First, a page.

For a moment I couldn't understand your post because it made too much sense. In real life, most songs about people refer to their adventures, experiences and destinies, not about who their ancestors were. It makes me wonder why people are taking the opposite view in this instance.

I honestly have no clue why Jojen and Meera swear by ice and fire. If I were to take a guess, it refers to some incident in the past where the reminder is left in the greeting, but the details are lost to time.

I'm thinking it has to do with the Long Night.

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45 minutes ago, Lady Blizzardborn said:

I'm thinking it has to do with the Long Night.

This is a good guess.

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On ‎8‎/‎11‎/‎2017 at 8:31 AM, Amris said:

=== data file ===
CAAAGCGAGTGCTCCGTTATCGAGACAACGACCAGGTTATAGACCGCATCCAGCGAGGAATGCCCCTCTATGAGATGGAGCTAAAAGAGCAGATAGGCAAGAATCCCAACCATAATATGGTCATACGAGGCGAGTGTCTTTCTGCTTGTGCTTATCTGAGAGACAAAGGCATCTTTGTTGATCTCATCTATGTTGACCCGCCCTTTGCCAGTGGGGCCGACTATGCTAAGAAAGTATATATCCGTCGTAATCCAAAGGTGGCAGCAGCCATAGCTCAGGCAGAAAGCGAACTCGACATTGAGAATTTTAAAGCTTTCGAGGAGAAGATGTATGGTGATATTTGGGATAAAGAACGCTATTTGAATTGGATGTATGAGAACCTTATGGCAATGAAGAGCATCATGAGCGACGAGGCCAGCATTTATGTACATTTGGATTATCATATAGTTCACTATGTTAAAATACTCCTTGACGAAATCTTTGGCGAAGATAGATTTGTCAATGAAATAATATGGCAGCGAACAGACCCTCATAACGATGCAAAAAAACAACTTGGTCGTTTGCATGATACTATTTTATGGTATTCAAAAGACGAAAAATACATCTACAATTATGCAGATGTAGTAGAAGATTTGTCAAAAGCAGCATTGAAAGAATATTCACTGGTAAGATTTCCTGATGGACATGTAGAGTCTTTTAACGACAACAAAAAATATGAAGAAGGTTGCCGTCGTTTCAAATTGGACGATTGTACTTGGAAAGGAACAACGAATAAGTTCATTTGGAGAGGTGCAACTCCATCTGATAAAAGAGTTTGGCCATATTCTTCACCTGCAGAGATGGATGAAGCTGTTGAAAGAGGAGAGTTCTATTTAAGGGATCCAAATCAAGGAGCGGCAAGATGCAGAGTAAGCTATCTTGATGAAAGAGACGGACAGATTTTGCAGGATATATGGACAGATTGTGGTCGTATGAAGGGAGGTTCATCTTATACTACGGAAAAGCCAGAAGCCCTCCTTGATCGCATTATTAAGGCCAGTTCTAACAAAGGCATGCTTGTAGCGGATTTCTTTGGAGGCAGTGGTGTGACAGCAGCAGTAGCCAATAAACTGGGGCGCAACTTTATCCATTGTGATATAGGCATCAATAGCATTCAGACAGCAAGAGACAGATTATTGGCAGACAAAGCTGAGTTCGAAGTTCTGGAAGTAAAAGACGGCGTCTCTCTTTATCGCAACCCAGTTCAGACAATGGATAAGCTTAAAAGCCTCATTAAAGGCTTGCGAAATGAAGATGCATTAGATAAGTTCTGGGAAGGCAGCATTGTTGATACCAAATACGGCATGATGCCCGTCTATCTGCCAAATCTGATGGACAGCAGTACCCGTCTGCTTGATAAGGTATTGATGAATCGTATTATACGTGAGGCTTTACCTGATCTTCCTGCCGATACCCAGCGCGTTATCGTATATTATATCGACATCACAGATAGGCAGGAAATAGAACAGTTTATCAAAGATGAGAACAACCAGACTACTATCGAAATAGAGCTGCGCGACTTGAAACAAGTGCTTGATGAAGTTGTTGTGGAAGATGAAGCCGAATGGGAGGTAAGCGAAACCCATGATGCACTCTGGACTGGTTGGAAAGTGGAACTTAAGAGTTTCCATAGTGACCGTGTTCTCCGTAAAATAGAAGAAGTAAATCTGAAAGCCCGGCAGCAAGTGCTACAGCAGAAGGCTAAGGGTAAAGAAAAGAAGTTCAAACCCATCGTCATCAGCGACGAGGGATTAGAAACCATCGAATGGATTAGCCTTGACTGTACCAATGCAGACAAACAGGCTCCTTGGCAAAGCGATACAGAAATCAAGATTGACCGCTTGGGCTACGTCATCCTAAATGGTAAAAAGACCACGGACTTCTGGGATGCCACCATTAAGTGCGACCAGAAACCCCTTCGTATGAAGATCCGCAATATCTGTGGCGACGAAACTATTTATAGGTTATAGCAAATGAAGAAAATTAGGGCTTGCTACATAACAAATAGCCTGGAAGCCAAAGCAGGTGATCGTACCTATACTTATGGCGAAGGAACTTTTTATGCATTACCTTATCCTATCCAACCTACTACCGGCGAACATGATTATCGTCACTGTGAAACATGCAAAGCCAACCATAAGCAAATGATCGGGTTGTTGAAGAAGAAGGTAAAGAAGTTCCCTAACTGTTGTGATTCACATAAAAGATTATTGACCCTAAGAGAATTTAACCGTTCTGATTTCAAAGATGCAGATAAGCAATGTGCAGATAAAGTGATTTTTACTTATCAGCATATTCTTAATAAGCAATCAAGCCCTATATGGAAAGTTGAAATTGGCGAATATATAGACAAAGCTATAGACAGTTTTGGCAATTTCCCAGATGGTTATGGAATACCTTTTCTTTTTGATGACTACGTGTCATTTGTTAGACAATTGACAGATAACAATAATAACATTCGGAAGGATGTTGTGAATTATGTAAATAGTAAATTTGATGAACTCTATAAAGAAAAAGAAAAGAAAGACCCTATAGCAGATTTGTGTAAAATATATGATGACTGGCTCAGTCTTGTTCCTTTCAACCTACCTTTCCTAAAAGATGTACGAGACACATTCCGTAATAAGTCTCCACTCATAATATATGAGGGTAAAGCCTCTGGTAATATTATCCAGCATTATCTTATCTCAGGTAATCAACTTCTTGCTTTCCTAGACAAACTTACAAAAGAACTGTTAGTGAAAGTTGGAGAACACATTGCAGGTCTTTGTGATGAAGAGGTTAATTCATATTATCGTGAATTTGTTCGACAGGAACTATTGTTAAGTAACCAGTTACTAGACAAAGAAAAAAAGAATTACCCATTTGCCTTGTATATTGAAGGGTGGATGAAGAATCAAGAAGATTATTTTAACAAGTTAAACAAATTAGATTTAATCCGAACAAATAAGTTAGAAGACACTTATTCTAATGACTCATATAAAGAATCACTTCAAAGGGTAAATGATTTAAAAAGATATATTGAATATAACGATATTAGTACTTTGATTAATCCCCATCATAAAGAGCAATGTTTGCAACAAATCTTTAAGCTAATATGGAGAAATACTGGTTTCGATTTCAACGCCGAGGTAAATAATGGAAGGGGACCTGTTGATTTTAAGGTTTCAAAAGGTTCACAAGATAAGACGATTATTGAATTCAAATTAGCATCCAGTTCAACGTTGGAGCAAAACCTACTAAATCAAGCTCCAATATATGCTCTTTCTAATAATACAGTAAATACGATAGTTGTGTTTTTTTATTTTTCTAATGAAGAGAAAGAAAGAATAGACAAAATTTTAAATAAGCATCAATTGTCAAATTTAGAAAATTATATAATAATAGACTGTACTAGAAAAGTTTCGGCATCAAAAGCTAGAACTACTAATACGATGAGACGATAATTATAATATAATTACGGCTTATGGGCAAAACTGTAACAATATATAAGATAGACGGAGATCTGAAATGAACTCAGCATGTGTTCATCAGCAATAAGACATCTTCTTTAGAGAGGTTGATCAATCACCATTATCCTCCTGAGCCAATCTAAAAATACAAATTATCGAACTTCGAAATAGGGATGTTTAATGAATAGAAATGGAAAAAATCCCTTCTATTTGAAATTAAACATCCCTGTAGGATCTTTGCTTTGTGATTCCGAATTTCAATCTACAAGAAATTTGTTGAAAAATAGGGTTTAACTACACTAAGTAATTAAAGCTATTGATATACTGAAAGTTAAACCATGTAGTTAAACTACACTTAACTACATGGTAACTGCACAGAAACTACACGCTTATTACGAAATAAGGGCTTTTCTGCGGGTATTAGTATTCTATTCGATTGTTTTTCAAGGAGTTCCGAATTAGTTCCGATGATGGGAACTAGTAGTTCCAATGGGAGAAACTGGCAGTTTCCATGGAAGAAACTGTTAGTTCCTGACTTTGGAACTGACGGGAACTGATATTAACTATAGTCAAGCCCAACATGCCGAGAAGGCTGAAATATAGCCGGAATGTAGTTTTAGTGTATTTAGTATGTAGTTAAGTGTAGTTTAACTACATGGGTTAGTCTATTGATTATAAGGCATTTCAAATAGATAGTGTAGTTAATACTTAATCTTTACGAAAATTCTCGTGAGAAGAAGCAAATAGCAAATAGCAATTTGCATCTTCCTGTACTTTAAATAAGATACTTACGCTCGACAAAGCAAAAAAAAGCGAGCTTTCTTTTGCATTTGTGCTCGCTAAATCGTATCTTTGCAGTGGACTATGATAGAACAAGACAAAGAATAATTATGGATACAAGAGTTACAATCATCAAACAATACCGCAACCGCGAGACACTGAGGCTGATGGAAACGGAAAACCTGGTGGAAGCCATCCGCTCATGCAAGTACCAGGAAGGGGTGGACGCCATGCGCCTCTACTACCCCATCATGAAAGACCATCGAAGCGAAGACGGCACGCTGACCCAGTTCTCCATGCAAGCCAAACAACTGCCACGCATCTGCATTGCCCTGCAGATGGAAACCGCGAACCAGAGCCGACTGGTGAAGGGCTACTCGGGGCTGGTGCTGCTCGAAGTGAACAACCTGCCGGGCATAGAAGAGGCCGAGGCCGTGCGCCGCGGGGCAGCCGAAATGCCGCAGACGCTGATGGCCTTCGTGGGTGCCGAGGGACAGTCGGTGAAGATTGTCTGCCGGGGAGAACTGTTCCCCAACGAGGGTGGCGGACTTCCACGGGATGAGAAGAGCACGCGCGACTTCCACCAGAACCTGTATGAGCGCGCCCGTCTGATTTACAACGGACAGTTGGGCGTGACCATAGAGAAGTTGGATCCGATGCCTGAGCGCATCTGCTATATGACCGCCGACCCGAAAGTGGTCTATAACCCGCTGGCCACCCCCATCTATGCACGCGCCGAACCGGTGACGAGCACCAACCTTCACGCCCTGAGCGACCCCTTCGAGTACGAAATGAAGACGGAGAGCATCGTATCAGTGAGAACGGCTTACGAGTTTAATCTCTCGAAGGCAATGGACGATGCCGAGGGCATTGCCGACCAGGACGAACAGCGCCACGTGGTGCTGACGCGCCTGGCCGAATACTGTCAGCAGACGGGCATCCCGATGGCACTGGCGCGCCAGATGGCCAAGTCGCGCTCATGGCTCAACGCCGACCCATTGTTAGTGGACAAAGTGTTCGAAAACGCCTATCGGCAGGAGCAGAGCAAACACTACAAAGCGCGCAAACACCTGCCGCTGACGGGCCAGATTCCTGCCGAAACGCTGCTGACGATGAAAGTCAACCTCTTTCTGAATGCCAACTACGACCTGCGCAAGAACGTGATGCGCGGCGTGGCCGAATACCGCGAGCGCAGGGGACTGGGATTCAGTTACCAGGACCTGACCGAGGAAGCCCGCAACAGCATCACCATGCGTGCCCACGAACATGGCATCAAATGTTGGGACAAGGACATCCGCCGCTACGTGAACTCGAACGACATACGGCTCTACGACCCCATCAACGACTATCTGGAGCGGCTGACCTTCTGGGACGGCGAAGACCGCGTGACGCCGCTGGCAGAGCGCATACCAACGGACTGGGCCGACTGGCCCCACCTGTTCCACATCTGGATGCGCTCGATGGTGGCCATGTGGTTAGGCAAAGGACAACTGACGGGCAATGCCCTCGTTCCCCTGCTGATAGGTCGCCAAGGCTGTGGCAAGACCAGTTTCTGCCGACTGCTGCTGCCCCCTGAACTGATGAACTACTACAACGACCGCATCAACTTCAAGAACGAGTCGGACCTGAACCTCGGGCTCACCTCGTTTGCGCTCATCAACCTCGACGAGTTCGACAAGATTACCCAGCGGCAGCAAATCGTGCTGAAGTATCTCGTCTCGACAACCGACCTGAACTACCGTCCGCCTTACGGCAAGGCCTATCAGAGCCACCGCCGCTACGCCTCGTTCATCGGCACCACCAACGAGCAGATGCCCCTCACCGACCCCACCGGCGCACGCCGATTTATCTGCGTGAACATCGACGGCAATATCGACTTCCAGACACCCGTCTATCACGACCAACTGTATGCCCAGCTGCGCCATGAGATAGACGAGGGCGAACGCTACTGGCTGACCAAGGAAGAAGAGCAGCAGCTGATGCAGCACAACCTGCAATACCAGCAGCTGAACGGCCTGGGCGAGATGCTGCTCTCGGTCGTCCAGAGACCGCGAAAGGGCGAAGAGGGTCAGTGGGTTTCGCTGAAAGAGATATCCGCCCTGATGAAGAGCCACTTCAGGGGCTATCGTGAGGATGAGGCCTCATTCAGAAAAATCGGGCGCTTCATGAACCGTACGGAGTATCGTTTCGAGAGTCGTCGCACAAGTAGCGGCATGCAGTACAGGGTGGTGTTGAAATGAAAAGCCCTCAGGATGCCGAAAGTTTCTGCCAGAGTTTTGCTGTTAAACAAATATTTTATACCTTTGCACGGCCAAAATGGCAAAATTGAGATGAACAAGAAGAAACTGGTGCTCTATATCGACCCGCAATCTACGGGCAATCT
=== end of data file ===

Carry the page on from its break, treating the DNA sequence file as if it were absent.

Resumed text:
I don't know if Aegon is real or not (I think a Blackfyre Aegon would offer more story potential and has some possible hints for it but it still is just conjecture with no solid evidence. Aegon may still be real. Be that as it may: I can definitely answer your above question of 'would Martin choose to use the ONE reference  ...':

The answer is a clear and resounding 'Yes!'

And not by mistake at all.

That's what Martin does all the time! It is one of is trademark methods during writing: give a clue which seemingly pertains to a certain person - when it really pertains to another person. (Like Arya looks like Lyanna. Jon looks like Arya. So really the clue was: Jon looks like Lyanna.) It's the same method at work here.

That's as good a explanation as I've seen for why to include a massive head fake for arguably the single most significant line in the book, but to me its still very unsatisfying and sloppy.  Especially when accounting for the potentially omniscient "fantasy" Rhaegar.  If that's what Martin meant, and we ever actually find out, it will be a huge disappointment.